Who Should Be Afraid of Agile Testing?
Who Should Be Afraid of Agile Testing?
What is agile testing, and what will it disrupt? Read on to find out.
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I have been in a number of places where people, mostly QA Managers or Testing Directors, start talking about how they see uncertainty and even a level of threat from the wave of Agile expanding throughout the Testing and Development worlds.
This always seemed a little strange to me, especially after having been on a number of teams where Agile was properly implemented, and being able to experience first hand how this change was beneficial to the whole company and especially empowering to the testers within the teams.
Then, last week we had the roundtable discussion session about the 2016 State of Testing with Matt Heusser and Keith Klain, and this is when, as part of the conversation we were having, everything suddenly started to make sense…
The transition to Agile is really not scary to all testers and QA Managers.
Agile testing is mostly frightening for the disconnected QA Managers or Test Leads, as it takes from them most of the “formal” influence conferred by their job titles and their bureaucratic management skills, and it leaves them no choice but to generate real value based on actual work and their testing knowledge.
Are You a “Disconnected” Manager?
I want to make a quick pause here, before many of my friends press send on their hate emails and SMS messages to me, to explain what I mean by “disconnected” managers.
Disconnected Managers are all those managers who keep busy handling only people, and are not connected anymore with the actual work of their teams.
These are the guys running all day from “strategic planning”, to “lunch update”, to “afternoon review meeting”; and have then no time to really understand what is going on in their products and the actual challenges their teams are facing.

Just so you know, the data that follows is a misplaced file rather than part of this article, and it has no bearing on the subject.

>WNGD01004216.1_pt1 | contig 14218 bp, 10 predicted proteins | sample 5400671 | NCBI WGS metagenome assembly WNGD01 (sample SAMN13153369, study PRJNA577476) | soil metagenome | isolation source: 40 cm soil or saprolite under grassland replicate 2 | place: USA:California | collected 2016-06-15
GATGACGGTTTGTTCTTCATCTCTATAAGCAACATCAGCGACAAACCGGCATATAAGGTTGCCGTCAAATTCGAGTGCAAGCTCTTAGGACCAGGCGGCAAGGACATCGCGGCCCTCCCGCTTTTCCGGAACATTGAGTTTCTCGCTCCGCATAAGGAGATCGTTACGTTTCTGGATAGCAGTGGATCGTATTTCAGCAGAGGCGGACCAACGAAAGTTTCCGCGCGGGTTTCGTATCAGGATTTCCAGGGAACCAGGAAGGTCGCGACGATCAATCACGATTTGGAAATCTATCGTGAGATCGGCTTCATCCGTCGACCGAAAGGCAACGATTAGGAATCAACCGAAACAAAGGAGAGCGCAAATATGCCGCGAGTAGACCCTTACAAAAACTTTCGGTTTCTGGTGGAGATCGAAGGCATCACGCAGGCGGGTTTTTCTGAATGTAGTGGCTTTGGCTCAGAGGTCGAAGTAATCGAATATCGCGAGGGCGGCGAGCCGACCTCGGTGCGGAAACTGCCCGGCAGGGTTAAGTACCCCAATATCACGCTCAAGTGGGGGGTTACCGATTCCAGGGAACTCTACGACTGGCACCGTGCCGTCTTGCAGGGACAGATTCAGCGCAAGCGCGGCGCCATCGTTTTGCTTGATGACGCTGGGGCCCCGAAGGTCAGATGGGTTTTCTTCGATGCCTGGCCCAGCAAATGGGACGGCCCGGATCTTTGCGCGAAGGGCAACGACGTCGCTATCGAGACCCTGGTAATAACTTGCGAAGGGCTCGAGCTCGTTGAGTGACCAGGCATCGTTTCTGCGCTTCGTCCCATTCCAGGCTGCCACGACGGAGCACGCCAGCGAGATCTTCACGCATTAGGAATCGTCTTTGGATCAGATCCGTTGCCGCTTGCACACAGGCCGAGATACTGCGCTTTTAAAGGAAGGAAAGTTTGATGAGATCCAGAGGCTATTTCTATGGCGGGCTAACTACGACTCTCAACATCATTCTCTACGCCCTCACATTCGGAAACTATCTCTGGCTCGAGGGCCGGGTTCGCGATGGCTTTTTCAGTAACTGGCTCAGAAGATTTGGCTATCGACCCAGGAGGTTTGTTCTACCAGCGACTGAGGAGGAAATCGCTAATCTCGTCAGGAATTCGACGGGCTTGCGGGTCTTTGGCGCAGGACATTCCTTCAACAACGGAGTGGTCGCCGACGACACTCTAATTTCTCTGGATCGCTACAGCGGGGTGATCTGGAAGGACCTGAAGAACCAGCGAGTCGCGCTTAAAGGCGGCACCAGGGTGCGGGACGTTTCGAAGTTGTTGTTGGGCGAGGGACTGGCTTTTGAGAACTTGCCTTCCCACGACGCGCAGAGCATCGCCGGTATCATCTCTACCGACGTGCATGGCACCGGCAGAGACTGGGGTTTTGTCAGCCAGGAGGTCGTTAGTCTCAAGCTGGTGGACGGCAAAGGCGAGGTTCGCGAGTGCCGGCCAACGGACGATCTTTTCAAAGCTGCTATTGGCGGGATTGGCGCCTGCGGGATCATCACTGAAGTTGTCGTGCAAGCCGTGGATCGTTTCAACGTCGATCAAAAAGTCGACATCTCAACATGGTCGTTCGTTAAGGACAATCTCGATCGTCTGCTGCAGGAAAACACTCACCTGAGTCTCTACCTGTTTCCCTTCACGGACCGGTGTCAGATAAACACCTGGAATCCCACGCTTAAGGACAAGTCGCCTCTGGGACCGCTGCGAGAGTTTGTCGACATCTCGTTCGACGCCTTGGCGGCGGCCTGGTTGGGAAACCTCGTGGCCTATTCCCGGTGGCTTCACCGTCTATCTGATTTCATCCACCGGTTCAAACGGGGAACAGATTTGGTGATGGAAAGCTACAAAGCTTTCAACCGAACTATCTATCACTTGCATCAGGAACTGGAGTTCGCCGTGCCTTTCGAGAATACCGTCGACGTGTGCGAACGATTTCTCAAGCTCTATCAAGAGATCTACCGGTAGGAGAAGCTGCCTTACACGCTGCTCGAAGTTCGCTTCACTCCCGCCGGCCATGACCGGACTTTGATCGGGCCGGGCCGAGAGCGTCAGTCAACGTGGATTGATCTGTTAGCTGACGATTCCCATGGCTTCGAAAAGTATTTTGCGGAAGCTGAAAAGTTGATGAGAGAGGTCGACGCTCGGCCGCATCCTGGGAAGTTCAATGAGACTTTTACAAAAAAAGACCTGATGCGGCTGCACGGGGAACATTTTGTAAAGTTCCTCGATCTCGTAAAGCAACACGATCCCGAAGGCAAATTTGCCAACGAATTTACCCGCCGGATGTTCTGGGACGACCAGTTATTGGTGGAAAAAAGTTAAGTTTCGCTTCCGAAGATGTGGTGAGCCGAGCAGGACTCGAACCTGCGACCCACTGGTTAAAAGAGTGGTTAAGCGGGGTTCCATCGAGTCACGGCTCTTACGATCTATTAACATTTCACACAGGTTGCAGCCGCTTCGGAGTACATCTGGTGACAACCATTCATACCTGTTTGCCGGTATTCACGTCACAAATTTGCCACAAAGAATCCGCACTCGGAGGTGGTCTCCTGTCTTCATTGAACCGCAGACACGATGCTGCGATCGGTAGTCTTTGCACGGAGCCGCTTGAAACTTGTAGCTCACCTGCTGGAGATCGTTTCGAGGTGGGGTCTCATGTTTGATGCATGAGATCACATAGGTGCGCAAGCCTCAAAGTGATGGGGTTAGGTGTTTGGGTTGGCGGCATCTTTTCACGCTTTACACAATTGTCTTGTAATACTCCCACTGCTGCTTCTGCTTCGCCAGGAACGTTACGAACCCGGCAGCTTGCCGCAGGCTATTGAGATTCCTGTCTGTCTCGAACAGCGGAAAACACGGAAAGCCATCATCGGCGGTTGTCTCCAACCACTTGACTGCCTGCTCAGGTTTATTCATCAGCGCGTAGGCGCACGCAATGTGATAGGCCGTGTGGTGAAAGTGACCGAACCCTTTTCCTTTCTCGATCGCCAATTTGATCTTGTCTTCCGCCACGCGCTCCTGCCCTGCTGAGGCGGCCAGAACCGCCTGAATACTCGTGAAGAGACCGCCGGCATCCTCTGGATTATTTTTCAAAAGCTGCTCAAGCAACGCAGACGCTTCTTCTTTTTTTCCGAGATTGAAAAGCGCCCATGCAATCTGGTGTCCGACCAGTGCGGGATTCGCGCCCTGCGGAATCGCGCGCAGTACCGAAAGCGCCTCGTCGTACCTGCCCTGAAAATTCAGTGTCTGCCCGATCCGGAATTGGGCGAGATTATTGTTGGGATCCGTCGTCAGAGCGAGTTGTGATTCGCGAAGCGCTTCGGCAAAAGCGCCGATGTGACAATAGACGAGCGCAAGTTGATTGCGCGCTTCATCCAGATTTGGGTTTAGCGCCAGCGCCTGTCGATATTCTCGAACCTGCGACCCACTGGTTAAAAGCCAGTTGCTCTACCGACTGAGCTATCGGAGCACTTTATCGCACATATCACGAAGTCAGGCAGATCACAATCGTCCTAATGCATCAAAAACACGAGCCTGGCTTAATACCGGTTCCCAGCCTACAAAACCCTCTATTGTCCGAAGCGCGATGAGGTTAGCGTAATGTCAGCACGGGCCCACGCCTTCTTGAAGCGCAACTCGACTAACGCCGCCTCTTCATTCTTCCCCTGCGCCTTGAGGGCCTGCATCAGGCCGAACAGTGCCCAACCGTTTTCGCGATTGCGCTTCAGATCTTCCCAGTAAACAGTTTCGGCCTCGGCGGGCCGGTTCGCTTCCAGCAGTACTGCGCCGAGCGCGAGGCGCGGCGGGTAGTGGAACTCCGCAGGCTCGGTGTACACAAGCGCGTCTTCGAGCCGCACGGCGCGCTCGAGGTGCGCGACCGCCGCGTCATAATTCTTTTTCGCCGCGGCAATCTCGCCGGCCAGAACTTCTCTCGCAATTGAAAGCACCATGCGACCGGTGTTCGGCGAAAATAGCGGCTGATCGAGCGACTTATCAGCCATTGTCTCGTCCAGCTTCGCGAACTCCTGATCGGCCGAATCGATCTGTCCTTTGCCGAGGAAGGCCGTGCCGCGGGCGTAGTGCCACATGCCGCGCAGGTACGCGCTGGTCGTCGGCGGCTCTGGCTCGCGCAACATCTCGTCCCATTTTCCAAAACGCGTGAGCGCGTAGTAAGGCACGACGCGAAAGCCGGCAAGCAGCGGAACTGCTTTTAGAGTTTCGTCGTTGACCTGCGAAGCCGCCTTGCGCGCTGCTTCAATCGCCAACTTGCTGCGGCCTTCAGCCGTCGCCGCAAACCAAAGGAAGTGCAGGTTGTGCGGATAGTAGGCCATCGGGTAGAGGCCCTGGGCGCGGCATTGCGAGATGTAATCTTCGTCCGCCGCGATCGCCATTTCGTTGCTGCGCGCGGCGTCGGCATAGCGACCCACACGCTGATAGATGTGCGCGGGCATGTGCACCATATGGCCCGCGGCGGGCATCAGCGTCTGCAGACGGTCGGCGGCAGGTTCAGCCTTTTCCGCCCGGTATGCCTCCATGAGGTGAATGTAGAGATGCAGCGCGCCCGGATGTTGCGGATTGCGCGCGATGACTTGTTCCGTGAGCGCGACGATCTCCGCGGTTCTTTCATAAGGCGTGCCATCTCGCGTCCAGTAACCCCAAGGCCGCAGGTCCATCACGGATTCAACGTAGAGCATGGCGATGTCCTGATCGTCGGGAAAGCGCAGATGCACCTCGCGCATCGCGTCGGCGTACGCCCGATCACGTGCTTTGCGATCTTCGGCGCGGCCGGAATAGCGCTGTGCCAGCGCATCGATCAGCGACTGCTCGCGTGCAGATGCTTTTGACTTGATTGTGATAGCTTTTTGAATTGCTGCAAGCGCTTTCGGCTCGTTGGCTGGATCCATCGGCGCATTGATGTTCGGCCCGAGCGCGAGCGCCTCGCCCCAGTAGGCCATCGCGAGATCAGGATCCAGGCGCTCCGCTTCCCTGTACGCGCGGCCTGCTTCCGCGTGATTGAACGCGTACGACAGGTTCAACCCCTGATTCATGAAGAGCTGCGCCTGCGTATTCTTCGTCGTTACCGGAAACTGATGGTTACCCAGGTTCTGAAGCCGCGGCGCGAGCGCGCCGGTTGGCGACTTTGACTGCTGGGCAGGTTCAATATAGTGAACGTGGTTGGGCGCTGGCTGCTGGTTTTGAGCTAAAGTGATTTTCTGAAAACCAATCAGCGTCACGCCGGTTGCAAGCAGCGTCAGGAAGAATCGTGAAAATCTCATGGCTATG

They are the same guys who are more interested in the way numbers compare to other numbers than in understanding the actual meaning and the interpretation behind these numbers.
And what always struck me as ridiculous is that these are the same guys that make really important decisions without actually knowing what these decisions mean, since they don’t understand the products or the teams they are deciding for!
If you don’t see yourself in these examples, then I am not talking about you.
And if you do, I’m sorry…
Why “Disconnected” Managers Need to Be Afraid of Agile Testing
I don’t think these guys are exaggerating.
If I was in their position I would also be afraid for my job too.
Agile testers are usually incorporated organically to be part of self managing teams, and so they stop reporting directly to the QA Manager. If this is the case, then disconnected QA Managers will have no direct control or responsibility over their testers.
If this isn’t enough, in Agile the testing tasks are carried out by every member of the team, and so the work and the results of testing are going to be part of the deliverables of the team, and not the exclusive responsibility of the Testers or the QA Manager anymore.
To make things even worse, Agile teams that understand the principles of their work will place Quality as a core objective of their process, and so they don’t need someone to remind them all the time about quality and testing, and they surely don’t need someone whose job is to threaten them if they don’t plan to test or reprimanding them if they didn’t.